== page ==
35mm theatrical prints invariably suffer cumulative damage as they pass through different projectors, and the hands of various projectionists. There are also overheads incurred by the distributor for the storage of prints at the UK's central print warehouse in West London. For these reasons, each theatrical print has a finite lifespan. Distributor will invest in sufficient prints to provide optimum coverage through the first period of theatrical release, usually lasting up to 6 months. From this point on, many of the now used release prints will be destroyed, leaving only a small number to be used for second-run and repertory theatrical bookings through the remainder of the film's licenced period.

Marketing - Prints And Adverts

The key elements of Prints and Advertising (P&A) that a distributor must consider at this stage are:
The quantity and production of release prints and trailers:
Specialised films will often be released with fewer than 10 prints into key independent cinemas, with these prints subsequently 'toured' over a 6-month period to all parts of the UK. On the other hand, commercial mainstream films will often open on over 200 prints, simultaneously screening in all major UK towns and cities.
Press materials, clips reels, images, press previews, screener tapes:
For the majority of releases, favourable press response is a key factor in developing the profile and desirability of a film. Distributors consider both the quality and breadth of coverage, and this is often inscribed into the nature and scale of a press campaign.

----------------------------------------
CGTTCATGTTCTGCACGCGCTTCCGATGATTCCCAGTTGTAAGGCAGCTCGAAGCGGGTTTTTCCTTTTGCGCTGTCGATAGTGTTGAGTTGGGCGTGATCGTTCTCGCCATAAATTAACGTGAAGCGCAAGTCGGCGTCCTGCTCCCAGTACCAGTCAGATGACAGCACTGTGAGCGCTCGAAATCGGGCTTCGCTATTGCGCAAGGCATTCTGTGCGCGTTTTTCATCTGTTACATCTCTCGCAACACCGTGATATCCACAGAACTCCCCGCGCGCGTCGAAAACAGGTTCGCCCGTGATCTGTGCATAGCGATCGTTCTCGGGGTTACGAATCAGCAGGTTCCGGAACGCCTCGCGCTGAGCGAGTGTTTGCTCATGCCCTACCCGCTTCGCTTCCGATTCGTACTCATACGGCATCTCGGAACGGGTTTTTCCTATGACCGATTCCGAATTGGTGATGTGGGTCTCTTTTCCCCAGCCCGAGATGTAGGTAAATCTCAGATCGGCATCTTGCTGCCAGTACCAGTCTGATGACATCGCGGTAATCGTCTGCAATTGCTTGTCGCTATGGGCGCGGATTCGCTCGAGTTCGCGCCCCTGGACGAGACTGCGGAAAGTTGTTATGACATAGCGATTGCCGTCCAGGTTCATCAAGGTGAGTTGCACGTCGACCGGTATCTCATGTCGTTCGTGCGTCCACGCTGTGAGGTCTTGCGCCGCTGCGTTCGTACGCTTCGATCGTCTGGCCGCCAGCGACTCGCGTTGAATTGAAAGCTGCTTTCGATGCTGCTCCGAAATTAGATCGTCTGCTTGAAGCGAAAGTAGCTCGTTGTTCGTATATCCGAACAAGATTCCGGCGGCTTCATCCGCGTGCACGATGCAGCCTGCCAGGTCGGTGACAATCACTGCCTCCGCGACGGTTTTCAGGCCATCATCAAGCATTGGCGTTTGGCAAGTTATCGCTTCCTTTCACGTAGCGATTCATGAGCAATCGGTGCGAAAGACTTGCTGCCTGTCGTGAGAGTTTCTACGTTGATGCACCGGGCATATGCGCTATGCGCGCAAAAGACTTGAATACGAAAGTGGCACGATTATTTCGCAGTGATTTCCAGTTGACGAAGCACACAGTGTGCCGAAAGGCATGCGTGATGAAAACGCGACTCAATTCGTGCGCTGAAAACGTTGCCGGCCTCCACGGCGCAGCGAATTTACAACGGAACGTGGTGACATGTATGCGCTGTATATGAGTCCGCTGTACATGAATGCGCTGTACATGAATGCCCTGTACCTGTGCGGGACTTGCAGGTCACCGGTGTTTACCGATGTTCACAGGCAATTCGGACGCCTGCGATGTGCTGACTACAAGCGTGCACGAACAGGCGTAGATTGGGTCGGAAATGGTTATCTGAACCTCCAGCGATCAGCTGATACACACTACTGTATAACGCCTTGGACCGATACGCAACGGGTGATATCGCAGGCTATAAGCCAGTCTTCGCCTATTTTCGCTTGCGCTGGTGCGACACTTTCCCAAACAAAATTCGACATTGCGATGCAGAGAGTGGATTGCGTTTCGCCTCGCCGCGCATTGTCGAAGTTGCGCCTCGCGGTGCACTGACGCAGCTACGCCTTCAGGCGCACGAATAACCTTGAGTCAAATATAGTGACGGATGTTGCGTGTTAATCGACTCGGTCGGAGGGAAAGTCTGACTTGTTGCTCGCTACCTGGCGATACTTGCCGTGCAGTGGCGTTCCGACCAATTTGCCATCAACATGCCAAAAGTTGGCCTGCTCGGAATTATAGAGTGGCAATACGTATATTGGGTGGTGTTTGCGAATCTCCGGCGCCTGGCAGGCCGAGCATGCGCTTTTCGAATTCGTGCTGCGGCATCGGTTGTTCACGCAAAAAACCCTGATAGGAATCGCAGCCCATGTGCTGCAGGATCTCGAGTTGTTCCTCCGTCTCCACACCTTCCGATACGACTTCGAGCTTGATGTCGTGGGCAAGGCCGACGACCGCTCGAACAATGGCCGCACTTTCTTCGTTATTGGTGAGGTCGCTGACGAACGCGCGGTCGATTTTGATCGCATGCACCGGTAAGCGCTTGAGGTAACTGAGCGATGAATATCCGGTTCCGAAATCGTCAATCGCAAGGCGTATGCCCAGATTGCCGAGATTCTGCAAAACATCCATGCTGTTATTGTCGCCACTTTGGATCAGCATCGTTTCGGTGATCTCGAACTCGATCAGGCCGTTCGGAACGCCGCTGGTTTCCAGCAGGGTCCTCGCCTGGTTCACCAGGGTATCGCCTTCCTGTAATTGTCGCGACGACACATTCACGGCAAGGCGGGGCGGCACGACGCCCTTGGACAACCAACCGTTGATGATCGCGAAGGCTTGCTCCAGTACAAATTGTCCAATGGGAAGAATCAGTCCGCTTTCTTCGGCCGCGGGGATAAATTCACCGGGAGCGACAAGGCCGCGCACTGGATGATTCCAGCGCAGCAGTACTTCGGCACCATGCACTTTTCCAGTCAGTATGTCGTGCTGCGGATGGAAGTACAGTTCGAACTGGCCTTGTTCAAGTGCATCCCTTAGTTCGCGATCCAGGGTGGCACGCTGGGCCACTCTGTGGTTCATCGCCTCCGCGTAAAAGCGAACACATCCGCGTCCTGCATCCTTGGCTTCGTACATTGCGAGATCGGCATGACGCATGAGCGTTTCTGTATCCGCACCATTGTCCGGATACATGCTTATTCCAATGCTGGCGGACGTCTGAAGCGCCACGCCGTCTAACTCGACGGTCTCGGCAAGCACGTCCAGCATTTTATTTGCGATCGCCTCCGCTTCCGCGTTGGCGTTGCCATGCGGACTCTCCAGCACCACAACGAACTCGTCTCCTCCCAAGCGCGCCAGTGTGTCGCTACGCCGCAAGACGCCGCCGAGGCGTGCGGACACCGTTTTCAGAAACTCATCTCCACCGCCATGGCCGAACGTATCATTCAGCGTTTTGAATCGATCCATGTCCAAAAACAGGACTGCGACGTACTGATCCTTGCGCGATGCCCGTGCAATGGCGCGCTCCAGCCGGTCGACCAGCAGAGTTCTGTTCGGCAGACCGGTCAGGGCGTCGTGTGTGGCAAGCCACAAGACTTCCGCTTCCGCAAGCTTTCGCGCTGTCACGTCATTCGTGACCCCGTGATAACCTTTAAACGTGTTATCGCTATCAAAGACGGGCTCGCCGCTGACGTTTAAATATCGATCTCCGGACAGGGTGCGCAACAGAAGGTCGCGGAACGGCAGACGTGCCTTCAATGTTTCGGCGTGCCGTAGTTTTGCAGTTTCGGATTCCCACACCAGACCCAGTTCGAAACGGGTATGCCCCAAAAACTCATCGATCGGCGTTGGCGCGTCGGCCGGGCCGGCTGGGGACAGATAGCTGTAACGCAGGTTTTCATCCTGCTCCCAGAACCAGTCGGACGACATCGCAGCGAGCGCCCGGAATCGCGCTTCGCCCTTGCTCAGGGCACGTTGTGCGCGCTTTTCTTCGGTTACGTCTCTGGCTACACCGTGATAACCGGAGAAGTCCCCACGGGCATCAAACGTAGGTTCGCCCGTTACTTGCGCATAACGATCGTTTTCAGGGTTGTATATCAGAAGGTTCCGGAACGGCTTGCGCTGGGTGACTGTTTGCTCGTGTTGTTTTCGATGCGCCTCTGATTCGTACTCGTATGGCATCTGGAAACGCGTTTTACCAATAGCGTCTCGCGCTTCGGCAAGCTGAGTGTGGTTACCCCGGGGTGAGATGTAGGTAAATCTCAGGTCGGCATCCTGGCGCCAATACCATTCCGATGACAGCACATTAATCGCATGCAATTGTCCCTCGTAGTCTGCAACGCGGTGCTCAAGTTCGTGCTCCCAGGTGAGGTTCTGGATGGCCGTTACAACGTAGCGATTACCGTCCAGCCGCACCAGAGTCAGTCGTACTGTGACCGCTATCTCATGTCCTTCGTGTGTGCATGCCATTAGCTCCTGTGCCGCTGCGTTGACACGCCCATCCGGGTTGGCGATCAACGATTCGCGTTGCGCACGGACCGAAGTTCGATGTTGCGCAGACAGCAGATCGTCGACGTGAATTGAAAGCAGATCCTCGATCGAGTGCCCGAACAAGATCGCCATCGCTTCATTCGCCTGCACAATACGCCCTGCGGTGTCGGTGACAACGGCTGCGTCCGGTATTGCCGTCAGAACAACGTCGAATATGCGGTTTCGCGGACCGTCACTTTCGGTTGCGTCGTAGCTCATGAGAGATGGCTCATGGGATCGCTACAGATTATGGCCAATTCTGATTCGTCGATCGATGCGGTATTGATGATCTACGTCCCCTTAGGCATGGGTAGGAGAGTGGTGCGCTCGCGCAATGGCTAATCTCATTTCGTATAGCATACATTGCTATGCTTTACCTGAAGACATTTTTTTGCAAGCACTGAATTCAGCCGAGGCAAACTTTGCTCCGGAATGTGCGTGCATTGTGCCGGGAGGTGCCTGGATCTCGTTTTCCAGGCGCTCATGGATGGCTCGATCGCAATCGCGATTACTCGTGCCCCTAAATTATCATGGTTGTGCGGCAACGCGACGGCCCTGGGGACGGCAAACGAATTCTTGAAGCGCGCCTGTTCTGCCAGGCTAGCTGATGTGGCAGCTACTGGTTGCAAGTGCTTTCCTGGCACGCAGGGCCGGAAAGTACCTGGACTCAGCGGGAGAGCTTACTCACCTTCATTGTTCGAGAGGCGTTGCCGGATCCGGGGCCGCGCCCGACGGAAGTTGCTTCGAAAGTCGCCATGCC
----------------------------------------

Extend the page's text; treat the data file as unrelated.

The design and printing of posters and other promotional artwork:
The cinema poster - in the UK this means the standard 30" x 40" 'quad' format - is still the cornerstone of theatrical release campaigns. Numerous recent examples indicate that the poster design is highly effective in 'packaging' the key attributes of a film for potential audiences. Distributors will also consider other poster campaigns, ranging from Underground advertising to billboards.
Advertising campaign - locations, ad size and frequency:
Advertising in magazines, national and local newspapers works in tandem with press editorial coverage to raise awareness of a release. Press advertising campaign for specialised films will judiciously select publications and spaces close to relevant editorial. For mainstream films, scale and high visibility is the key. The cost of print advertising in the UK is comparatively high, and is seen as making distribution in the UK a riskier business than in most other countries. In order to extend the reach of advertising and develop more effective communication with audiences at low cost, distributors are looking increasingly to 'viral marketing' - different forms of electronic word-of-mouth via the internet, email and mobile phones.
Press campaign / contracting a PR agency:
Many independent distributors in particular do not have press departments, and will consequently hire a press agency to run a pre-release campaign. This is especially the case if the distributor brings over key talent for press interviews to support the release.
Arranging visit by talent from the film:
The use of talent - usually the director and/or lead actors - wins significant editorial coverage to support a release. The volume of coverage can far outweigh the cost of talent visits.
Other preview screenings:

A distributor will consider the use of advance public screenings to create word-of-mouth and advance 'buzz' around a film.


The marketing of a film release revolves around two key questions: 'When?' and 'How?'